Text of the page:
United Industrial School site, Edinburgh, c.1877.
In the nineteenth century concern about juvenile crime and the fate of those young people caught up in led Mary Carpenter and others to campaign for the building of reformatories. In 1851 Carpenter had publisher an influential tract on the reform of juveniles and in 1852 she and Russell established a reformatory at Kingswood near Bristol. Two years’ later she opened a similar institution for girls at Red Lodge.
These were private charitable initiatives but gained government support in 1854 with the passing of the Young Offenders Act that encouraged their building and allowed magistrates to send juvenile criminals to them. In 1857 new legislation created Industrial Schools; both operated as a sort of public/private enterprise to remove young offenders from the streets of Britain’s crowded cities and educated them for a new life, away from the temptations and corruption of the homes they left behind. Boys were usually trained for industry or agriculture, while girls were taught to sew or to be domestic servants. All were taught to read and write so they knew their letters and could read the Bible.
Mary Ann Millen was a reformatory girl. At 18 she had been released from an institution in her native Edinburgh and sent to work in the household of Lady Douglas in London.
I wonder if this might have been Lady Gertrude Douglas, the daughter of the seventh marquise of Queensbury and an author in her own right. Gertrude, using the pseudonym ‘George Douglas’, wrote several Scottish based novels in the 1870s but lived in London, where she later helped her brother with his school. In 1882 she married one of the pupils, Thomas Henry Stock; she was 40, he was just 18.
Lady Douglas was familiar with the Edinburgh reformatory and the girls there. Perhaps she made charitable donations as a patron or involved herself on the board of trustees; this would have been exactly the sort of philanthropic ‘work’ that a Victorian lady could be involved in without drawing undue attention to herself, not that it seems that Gertrude was worried about other people’s opinions of her.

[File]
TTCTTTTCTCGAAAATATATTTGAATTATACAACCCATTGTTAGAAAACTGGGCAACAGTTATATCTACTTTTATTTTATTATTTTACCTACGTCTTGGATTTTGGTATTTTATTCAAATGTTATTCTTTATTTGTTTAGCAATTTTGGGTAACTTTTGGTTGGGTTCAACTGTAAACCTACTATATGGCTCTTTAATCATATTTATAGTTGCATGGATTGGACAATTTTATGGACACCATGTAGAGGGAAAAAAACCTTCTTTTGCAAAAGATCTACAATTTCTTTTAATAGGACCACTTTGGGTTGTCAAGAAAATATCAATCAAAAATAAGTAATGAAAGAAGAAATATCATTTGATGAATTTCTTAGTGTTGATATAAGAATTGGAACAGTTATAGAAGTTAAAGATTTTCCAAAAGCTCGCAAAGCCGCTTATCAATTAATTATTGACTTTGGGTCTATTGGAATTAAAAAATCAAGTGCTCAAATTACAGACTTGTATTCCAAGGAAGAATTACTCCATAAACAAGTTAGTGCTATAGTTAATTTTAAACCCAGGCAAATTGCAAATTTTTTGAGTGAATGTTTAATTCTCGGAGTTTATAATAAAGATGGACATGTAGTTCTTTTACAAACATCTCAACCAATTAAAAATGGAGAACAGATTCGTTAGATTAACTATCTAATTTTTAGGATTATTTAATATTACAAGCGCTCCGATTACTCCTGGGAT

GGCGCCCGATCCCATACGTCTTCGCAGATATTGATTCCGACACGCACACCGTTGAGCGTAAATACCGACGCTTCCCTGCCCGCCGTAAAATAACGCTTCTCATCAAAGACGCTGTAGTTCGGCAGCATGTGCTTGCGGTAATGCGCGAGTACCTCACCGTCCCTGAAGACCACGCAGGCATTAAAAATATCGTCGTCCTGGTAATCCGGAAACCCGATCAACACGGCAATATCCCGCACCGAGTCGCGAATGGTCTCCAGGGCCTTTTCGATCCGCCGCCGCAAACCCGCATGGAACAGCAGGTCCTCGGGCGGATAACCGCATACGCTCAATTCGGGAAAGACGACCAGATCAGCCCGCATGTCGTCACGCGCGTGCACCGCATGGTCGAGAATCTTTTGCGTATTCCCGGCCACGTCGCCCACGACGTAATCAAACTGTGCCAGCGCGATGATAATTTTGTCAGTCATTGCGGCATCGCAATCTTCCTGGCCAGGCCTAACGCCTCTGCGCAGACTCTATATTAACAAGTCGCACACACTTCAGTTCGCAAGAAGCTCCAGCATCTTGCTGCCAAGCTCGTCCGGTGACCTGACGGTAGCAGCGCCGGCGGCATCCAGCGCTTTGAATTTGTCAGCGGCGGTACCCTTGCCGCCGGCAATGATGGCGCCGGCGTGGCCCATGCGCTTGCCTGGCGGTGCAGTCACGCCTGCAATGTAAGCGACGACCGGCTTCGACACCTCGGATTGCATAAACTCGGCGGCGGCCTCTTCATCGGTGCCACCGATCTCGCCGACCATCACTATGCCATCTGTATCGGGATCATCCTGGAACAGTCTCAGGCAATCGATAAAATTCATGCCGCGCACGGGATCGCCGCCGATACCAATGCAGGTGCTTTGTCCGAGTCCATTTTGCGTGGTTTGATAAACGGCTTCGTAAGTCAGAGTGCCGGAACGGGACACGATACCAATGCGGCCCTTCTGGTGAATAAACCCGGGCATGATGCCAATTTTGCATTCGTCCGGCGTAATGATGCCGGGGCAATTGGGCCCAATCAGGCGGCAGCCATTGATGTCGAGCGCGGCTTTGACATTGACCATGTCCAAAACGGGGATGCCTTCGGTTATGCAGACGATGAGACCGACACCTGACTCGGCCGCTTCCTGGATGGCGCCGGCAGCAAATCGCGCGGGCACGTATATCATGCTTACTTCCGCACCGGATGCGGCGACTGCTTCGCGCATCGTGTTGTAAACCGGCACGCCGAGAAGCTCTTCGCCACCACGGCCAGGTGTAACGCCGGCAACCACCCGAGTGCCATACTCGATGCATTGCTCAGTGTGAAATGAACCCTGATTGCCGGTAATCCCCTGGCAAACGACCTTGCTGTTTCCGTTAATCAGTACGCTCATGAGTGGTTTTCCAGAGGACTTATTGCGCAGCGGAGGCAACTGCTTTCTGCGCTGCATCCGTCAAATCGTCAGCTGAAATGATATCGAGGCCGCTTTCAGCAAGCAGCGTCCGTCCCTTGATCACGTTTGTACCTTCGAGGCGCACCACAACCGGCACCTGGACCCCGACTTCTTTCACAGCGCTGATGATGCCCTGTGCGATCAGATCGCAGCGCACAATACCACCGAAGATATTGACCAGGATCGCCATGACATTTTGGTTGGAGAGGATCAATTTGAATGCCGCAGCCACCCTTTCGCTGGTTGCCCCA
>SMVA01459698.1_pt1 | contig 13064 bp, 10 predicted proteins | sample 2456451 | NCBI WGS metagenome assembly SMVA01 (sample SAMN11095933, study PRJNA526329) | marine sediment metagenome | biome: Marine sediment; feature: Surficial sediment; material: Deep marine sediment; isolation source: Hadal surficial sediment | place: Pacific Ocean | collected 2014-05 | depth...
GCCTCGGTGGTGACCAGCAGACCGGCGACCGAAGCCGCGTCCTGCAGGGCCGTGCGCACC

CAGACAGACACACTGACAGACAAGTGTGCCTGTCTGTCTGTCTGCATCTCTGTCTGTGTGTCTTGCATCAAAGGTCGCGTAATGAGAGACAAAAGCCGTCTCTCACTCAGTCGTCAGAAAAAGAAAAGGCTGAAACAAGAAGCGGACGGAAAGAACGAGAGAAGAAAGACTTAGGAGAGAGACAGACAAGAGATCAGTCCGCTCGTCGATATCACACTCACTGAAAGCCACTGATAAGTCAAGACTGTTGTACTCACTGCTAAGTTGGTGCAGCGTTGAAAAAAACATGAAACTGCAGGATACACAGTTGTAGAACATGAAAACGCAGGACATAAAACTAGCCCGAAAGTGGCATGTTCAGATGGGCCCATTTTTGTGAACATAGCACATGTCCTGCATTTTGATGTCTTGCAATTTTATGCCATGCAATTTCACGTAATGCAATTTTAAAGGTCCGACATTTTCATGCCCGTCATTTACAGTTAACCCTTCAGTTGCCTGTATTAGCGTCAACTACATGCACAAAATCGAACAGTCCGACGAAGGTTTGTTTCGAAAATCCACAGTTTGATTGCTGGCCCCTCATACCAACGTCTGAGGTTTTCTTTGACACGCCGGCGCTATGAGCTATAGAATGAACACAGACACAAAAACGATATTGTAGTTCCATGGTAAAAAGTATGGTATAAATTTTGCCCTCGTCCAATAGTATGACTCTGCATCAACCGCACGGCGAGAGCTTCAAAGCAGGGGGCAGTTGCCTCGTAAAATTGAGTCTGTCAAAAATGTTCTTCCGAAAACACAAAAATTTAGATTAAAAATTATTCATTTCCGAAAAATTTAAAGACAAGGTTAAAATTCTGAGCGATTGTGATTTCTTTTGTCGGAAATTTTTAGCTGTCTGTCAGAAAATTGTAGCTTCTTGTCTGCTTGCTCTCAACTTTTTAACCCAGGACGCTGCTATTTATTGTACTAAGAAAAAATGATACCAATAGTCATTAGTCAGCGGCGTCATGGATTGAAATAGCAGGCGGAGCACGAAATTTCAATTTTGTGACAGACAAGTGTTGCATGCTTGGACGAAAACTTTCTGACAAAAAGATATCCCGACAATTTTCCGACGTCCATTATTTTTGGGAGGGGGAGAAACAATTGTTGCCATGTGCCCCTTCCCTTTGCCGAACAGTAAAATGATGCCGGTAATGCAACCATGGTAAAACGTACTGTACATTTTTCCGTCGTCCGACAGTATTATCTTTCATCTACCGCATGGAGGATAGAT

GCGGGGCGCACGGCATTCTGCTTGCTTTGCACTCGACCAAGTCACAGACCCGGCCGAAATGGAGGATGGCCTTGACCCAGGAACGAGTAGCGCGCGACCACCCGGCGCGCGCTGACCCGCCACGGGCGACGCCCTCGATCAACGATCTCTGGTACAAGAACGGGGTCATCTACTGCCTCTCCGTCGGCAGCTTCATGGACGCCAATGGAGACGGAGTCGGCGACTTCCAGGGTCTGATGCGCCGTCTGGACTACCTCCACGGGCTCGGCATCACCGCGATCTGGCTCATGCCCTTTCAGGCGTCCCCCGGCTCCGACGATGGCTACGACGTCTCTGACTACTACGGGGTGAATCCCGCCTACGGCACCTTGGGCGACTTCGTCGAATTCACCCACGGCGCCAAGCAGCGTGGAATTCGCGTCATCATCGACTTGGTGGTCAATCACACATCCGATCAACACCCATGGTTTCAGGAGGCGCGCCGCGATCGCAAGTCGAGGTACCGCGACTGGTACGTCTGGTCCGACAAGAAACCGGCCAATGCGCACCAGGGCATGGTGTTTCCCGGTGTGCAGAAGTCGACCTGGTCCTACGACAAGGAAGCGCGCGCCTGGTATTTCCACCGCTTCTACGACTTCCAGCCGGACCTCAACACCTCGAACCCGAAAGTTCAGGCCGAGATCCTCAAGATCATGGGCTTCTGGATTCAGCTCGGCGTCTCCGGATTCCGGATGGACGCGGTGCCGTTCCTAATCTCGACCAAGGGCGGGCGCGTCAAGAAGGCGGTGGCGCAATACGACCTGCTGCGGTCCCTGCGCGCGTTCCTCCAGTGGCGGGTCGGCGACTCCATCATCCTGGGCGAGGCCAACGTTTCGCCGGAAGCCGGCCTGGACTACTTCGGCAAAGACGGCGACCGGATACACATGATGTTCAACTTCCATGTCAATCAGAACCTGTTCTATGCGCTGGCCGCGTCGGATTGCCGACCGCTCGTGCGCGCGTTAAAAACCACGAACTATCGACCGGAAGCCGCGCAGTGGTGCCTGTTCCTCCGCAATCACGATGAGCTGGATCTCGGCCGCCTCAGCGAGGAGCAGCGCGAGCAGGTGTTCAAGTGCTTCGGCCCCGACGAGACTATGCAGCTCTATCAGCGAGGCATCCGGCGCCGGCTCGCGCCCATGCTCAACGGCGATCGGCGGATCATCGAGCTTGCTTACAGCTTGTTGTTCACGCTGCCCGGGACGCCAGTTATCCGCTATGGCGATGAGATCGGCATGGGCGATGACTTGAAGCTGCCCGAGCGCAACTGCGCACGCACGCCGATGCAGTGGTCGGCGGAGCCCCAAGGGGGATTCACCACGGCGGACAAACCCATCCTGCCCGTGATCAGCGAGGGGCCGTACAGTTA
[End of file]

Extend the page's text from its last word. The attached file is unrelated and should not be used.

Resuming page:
Mary arrived in London in April 1872. She was 18 and spoke with a heavy Scots accent. It must have seemed a very strange world to her; while Edinburgh was a busy modern city in the late 1800s it was tiny by comparison to the capital. Lady Douglas’ other servants were all English and Mary struggled to make friends, and even to make herself understood.
She lasted three weeks at the house in Gloucester Terrace, Kensington, before running away and making the long journey back to Scotland. She was quickly missed. Money was missing from a dressing room table and one of the servants had lost a waterproof coat. Lady Douglas summoned the police and a detective caught the next available train to Edinburgh.
It didn’t take Detective Seymour long to run down the runaway. Mary probably had few other options than to head for familiar territory in the neighbourhood where she’d grown up before being sent to the reformatory. Seymour had sent a telegram to the local police and their enquiries led Seymour to the High Street where he found Mary and arrested her.
She was wearing the coat and had just £2 17sof the money left. She’d bought some clothes and presumably paid her fare and had something to eat, the rest had ‘been taken from her’ she said.
Mary returned to London with the officer and appeared before Mr Bridge at Hammersmith Police court. Lady Douglas was there and intervened on the girl’s behalf. It was her desire that the girl should return to the reformatory in Edinburgh rather than suffer worse punishment in London. The magistrate was willing to grant her wish but on the condition that Mary had a taste of imprisonment to deter her from future crime. He sent her to prison for one day and ordered that thereafter she be handed over to Lady Douglas so she could be taken back to Scotland.
[from The Morning Post, Wednesday, May 15, 1872]
p.s Lady Gertrude philanthropy was not confined to poor Scotch lasses. In 1891 she founded the Dog’s Trust, which continues to this day. By then her marriage had broken down. Her husband had emigrated to South Africa and she ended her days in a convent hospital, dying of consumption in 1892.